Tuesday, April 30, 2024

A Theological Paradox Within The Dogma Of Transubstantiation

        "I am the bread of life...But here is the bread that comes down from heaven, which anyone may eat and not die. I am the living bread that came down out of heaven; if anyone eats of this bread, he will live forever; and the bread also which I will give for the life of the world is My flesh.” (John 6:48; 50-51) 

        The Roman Catholic dogma of transubstantiation means that the substance of Jesus Christ's flesh and blood takes the place of the substance of the bread and wine on the condition of a priest consecrating them. The communion elements are no longer bread and wine upon them having been declared to be the body and blood of Christ. The bread appears to be bread and the wine appears to be wine in every way, despite this miraculous transformation. This change cannot be grasped by our senses. The bread is Jesus Christ's flesh and the wine is His blood. They only share the qualities of what they used to be.

        If Jesus Christ is the bread of life who descended from heaven, then that would mean He is present wherever the bread is. If no bread remains after transubstantiation takes place, then that would also mean Christ cannot be present at the worship service. The absence of the bread would imply the physical absence of Christ. This raises a paradox regarding Christ's presence and the nature of the bread after transubstantiation. What implications does this have for His physical presence?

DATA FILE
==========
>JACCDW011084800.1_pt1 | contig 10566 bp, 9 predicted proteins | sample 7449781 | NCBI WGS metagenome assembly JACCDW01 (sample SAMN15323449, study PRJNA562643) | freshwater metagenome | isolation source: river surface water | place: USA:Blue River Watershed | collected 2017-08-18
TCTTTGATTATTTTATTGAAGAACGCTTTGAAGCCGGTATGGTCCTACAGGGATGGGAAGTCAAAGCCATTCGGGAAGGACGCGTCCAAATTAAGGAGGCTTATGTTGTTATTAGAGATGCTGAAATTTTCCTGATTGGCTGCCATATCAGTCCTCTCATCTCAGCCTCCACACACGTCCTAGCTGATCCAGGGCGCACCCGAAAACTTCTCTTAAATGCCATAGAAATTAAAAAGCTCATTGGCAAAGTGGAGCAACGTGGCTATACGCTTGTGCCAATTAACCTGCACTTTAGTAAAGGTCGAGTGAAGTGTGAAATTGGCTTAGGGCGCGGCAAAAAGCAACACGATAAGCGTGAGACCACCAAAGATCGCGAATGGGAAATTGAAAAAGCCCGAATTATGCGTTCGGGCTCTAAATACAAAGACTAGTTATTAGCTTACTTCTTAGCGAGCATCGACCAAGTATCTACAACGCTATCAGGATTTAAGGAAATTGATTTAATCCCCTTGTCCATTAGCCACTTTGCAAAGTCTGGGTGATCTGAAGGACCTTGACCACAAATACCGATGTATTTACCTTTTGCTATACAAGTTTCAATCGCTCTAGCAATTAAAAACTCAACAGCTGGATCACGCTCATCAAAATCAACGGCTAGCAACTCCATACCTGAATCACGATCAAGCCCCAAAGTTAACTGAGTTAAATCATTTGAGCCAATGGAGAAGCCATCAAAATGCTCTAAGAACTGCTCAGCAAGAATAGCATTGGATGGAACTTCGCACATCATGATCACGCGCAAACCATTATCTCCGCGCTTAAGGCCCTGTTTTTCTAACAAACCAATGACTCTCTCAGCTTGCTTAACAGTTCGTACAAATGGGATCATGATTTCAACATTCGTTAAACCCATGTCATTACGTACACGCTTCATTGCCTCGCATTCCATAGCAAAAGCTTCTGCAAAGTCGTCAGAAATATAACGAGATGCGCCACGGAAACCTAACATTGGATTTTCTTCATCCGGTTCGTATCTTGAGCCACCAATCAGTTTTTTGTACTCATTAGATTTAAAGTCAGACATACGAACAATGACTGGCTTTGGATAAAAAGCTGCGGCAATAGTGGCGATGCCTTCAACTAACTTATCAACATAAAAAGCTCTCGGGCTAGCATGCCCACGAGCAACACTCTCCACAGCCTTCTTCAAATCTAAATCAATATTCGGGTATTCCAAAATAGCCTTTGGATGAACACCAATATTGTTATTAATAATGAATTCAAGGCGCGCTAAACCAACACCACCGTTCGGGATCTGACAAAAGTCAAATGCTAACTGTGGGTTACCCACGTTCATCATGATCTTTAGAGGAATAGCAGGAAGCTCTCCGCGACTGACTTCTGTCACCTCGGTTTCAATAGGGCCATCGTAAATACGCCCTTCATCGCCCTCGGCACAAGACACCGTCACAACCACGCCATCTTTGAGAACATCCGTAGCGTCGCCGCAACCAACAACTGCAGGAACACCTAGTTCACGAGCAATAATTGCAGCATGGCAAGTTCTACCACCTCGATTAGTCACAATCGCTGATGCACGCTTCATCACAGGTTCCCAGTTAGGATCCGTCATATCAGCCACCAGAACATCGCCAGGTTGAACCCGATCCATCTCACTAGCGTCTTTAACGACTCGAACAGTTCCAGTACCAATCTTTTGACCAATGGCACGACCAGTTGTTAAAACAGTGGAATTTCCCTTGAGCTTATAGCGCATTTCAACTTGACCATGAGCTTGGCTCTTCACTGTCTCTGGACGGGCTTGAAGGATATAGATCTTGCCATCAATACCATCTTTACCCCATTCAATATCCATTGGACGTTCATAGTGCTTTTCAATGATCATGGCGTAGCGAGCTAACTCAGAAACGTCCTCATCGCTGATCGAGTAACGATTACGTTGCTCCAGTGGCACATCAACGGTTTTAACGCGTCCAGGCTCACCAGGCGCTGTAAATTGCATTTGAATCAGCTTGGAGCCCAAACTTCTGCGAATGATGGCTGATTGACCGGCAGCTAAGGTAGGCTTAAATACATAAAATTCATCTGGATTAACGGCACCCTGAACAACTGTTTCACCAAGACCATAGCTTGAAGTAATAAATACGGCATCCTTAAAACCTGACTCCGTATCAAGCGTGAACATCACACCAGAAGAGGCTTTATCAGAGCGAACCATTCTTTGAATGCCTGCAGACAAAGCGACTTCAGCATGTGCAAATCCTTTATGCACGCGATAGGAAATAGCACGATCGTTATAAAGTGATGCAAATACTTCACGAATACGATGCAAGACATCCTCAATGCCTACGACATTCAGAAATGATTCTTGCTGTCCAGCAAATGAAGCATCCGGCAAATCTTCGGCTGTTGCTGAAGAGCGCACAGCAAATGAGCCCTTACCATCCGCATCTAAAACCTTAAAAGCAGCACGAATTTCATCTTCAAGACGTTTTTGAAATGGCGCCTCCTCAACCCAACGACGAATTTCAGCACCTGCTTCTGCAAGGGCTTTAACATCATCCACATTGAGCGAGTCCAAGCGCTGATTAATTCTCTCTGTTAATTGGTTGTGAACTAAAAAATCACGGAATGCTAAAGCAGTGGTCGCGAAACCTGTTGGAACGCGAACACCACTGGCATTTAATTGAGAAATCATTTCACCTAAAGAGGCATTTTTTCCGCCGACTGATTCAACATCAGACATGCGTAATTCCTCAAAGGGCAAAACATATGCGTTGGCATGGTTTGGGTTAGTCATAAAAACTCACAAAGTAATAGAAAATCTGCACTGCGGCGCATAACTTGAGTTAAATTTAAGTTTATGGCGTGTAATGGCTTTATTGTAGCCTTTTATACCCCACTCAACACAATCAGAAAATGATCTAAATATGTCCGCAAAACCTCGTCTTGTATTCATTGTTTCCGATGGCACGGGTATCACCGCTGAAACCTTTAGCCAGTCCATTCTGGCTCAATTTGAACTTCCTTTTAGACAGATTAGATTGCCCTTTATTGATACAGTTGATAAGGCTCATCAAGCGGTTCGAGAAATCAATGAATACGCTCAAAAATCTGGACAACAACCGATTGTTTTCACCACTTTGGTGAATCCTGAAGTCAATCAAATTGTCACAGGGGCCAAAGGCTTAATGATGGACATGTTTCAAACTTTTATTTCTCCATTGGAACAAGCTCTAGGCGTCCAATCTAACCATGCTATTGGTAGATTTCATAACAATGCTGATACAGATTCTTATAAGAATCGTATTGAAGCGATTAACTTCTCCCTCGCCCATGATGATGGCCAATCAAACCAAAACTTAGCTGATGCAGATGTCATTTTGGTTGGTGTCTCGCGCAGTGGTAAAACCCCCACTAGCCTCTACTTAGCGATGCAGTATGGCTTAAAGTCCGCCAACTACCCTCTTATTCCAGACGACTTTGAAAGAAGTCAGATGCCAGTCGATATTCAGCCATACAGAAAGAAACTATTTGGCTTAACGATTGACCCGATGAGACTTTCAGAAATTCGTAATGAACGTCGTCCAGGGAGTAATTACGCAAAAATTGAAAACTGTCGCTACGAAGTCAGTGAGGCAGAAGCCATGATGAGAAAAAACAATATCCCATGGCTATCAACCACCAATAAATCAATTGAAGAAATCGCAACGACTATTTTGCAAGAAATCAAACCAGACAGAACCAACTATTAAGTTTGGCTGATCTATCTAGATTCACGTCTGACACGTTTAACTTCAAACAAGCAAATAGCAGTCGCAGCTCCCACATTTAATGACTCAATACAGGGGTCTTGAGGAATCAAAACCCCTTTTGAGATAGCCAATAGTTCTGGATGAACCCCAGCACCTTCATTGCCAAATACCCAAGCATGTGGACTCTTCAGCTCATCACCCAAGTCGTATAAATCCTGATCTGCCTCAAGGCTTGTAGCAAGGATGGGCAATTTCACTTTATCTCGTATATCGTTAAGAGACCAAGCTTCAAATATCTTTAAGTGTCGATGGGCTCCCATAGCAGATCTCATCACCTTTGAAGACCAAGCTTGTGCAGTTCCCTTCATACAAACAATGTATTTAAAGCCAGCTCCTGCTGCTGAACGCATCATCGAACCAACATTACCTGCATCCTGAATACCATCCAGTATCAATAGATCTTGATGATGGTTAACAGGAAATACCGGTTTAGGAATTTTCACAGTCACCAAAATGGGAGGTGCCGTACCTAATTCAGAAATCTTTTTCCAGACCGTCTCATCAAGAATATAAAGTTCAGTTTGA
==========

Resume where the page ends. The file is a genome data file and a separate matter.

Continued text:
This appears to challenge the logical consistency of transubstantiation because if the bread ceases to exist as bread, then the presence of Christ, who is equated with the bread, would also cease to exist. If the bread turns into Jesus’ body, then there is no longer any bread there. If there is no bread, how can Jesus, the bread of life, be present at the Mass? Can the concept of transubstantiation be reconciled with the belief in the continual presence of Christ as the bread of life?

        If the substance of the bread is gone, replaced by the substance of Christ’s body, then the symbolic representation of Christ as the bread of life is also gone, creating a contradiction. If the substance of the bread is no longer present, then the bread of life cannot be present either, as the bread itself has ceased to exist in its original substance. How can bread be both transformed and still be present as bread for Christ to be the bread of life? How can the bread be transformed into the body of Christ and still be considered bread?

        If one posits that the Mass is a perpetual miracle in which the finite and infinite somehow come together, then that too has its own problems. Miracles are usually one-time events that astonish everyone who encounters them, not something that happens all the time. Further, how can something that we can touch and see (i.e. bread) turn into something infinite and way beyond our understanding (i.e. Jesus)? It is like saying that a coffee cup is also the ocean. If this miracle is constantly taking place, then does that mean the laws of nature have changed? Also, if Christ's sacrifice is happening all the time, then should we not be able to examine it like we do with other things that fascinate us?